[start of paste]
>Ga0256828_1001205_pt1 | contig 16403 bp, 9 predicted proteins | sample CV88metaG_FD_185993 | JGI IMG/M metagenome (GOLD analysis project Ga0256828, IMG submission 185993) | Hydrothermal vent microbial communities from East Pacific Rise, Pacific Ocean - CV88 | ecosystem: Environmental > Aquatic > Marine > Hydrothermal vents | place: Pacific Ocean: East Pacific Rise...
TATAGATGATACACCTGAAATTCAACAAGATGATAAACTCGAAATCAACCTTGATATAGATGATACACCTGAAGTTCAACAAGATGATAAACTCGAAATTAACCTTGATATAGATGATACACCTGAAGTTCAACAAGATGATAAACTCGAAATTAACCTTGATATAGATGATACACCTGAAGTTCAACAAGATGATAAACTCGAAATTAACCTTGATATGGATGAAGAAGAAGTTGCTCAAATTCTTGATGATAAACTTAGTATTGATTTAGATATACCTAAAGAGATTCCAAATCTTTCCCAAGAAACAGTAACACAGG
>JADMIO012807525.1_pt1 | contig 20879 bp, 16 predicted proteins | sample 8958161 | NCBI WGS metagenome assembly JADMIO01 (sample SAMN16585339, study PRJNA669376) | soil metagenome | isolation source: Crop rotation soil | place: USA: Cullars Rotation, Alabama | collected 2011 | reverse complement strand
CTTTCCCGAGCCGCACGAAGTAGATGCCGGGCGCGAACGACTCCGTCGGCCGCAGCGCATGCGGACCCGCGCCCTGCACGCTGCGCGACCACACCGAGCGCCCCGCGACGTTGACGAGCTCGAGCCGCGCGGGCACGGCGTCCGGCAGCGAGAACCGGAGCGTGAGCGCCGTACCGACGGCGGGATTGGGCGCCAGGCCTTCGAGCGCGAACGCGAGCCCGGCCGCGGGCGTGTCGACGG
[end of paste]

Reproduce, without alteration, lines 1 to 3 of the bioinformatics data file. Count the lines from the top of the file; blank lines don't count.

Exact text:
>Ga0256828_1001205_pt1 | contig 16403 bp, 9 predicted proteins | sample CV88metaG_FD_185993 | JGI IMG/M metagenome (GOLD analysis project Ga0256828, IMG submission 185993) | Hydrothermal vent microbial communities from East Pacific Rise, Pacific Ocean - CV88 | ecosystem: Environmental > Aquatic > Marine > Hydrothermal vents | place: Pacific Ocean: East Pacific Rise...
TATAGATGATACACCTGAAATTCAACAAGATGATAAACTCGAAATCAACCTTGATATAGATGATACACCTGAAGTTCAACAAGATGATAAACTCGAAATTAACCTTGATATAGATGATACACCTGAAGTTCAACAAGATGATAAACTCGAAATTAACCTTGATATAGATGATACACCTGAAGTTCAACAAGATGATAAACTCGAAATTAACCTTGATATGGATGAAGAAGAAGTTGCTCAAATTCTTGATGATAAACTTAGTATTGATTTAGATATACCTAAAGAGATTCCAAATCTTTCCCAAGAAACAGTAACACAGG
>JADMIO012807525.1_pt1 | contig 20879 bp, 16 predicted proteins | sample 8958161 | NCBI WGS metagenome assembly JADMIO01 (sample SAMN16585339, study PRJNA669376) | soil metagenome | isolation source: Crop rotation soil | place: USA: Cullars Rotation, Alabama | collected 2011 | reverse complement strand